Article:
In 2021, Royal Mail was ordered to pay £230,000 to a former employee after his claims of bullying were not adequately dealt with. Office ‘banter’ that makes fun of someone’s sexual orientation, unwanted sexual attention, throwaway quips about age, disability, religion – none of it is acceptable in today’s modern professional workplace.

This wasn’t always the case. And some people find it easier than others to adapt their behaviour to our changing cultural norms, which is why clear anti-bullying policies and regular employee communication to reinforce them can save so much time and anguish.

What is an anti-bullying policy?

An anti-bullying policy helps employers and employees negate much of the grey area around bullying and harassment.

  • It states in clear terms the behaviours that are unacceptable in the workplace
  • It suggests actions that may be taken ahead of making an official report, like speaking to the alleged bully about the impact of their behaviour or raising their concerns with a member of the HR department or a manager
  • It explains the process for employees who wish to report unwanted behaviour, either against them or a colleague
  • It unequivocally states that all reports will be treated confidentially, meaning individuals can feel confident in reporting issues without fear of reprisals

How should HR respond to claims of workplace bullying or harassment?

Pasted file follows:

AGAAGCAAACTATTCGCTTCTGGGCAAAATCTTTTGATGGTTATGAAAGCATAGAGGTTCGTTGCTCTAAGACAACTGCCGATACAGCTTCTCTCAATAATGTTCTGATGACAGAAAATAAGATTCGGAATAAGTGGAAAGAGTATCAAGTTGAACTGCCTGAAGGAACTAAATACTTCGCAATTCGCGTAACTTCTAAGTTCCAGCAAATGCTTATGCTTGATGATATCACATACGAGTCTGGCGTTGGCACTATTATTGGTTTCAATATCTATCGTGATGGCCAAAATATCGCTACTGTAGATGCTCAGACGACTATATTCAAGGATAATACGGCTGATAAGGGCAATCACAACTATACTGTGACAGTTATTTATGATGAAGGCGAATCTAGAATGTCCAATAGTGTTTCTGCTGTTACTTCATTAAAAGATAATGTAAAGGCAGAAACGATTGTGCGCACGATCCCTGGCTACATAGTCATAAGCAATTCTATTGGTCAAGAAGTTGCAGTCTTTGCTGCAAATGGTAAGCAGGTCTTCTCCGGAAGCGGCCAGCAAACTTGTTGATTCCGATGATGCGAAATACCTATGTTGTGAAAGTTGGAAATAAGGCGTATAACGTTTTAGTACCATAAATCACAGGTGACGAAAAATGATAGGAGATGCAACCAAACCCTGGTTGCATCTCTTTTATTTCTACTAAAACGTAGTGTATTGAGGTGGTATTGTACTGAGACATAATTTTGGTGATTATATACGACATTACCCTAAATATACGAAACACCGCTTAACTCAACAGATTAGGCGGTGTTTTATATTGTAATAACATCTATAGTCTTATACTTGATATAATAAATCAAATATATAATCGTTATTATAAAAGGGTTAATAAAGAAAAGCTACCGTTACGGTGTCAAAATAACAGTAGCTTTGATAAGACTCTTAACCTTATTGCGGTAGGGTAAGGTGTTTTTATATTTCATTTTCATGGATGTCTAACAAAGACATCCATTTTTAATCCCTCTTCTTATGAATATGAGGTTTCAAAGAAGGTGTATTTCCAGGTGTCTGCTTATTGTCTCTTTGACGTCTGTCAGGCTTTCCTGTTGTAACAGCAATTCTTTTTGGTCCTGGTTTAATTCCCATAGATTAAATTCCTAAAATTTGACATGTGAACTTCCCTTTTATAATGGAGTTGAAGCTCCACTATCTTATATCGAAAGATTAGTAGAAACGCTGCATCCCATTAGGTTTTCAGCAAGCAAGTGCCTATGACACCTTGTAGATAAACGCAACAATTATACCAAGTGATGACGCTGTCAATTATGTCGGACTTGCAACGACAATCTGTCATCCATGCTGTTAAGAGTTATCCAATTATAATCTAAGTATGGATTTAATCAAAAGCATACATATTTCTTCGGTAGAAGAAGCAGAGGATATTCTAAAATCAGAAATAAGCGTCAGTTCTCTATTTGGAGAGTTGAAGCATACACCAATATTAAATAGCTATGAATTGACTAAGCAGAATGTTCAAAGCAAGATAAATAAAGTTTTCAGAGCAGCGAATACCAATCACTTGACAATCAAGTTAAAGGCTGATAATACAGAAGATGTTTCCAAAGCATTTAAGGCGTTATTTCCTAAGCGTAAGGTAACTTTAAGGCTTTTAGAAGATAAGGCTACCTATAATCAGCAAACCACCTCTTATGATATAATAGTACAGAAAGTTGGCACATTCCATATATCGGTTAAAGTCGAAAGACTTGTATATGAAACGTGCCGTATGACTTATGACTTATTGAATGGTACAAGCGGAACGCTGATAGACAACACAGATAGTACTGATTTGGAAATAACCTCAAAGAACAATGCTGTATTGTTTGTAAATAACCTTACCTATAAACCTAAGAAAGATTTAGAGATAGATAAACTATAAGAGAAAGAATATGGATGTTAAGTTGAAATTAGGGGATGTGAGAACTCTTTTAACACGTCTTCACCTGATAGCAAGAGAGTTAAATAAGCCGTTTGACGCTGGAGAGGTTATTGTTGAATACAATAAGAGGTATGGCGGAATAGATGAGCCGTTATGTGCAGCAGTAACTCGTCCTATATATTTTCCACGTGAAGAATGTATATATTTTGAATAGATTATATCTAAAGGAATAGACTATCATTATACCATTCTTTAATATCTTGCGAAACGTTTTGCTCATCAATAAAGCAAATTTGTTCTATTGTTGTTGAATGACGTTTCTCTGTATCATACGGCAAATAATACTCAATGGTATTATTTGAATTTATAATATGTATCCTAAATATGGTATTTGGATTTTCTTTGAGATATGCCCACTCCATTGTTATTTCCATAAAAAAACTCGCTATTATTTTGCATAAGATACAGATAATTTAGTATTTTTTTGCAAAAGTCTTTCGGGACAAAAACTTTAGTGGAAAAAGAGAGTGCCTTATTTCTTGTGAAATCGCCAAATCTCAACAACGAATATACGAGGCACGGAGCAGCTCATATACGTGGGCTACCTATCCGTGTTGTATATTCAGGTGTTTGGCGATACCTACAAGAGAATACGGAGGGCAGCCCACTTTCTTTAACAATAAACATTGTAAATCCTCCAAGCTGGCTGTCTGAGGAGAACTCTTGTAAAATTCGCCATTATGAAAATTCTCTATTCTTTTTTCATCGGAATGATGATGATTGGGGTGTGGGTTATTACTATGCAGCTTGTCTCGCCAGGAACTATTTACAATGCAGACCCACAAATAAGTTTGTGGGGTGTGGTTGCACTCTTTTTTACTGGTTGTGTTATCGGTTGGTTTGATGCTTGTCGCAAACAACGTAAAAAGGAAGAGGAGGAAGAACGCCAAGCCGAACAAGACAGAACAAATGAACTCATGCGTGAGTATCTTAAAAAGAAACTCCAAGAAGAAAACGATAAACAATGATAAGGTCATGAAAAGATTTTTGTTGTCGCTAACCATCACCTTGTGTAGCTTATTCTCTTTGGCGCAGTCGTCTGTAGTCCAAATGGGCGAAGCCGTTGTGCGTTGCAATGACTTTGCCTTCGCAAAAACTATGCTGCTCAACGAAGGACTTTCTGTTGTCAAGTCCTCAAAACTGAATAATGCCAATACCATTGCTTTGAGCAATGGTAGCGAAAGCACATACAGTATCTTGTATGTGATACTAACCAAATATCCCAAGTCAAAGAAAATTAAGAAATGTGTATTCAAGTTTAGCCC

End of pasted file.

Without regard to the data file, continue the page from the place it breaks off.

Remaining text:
All incidents of bullying and harassment must be taken seriously – and be seen to be taken seriously. All parties must be assured that the claim will be appropriately investigated and treated in confidence.

The workplace situation must be addressed immediately. Suspension of the alleged bully can be considered but should not be the default response until the facts are clear – or unless there is a reasonable justification. In most cases it’s preferable, if possible, to shuffle roles, locations or reporting structures while an investigation is carried out. Only once a decision is reached can appropriate disciplinary action be considered.

Accusations and sensitive details must be kept securely under wraps as much as possible by all parties so as not to prejudice an investigation that may involve additional witnesses. The complainant may not wish that certain details be disclosed, and the accused risks serious reputational damage if unproven allegations become widely known.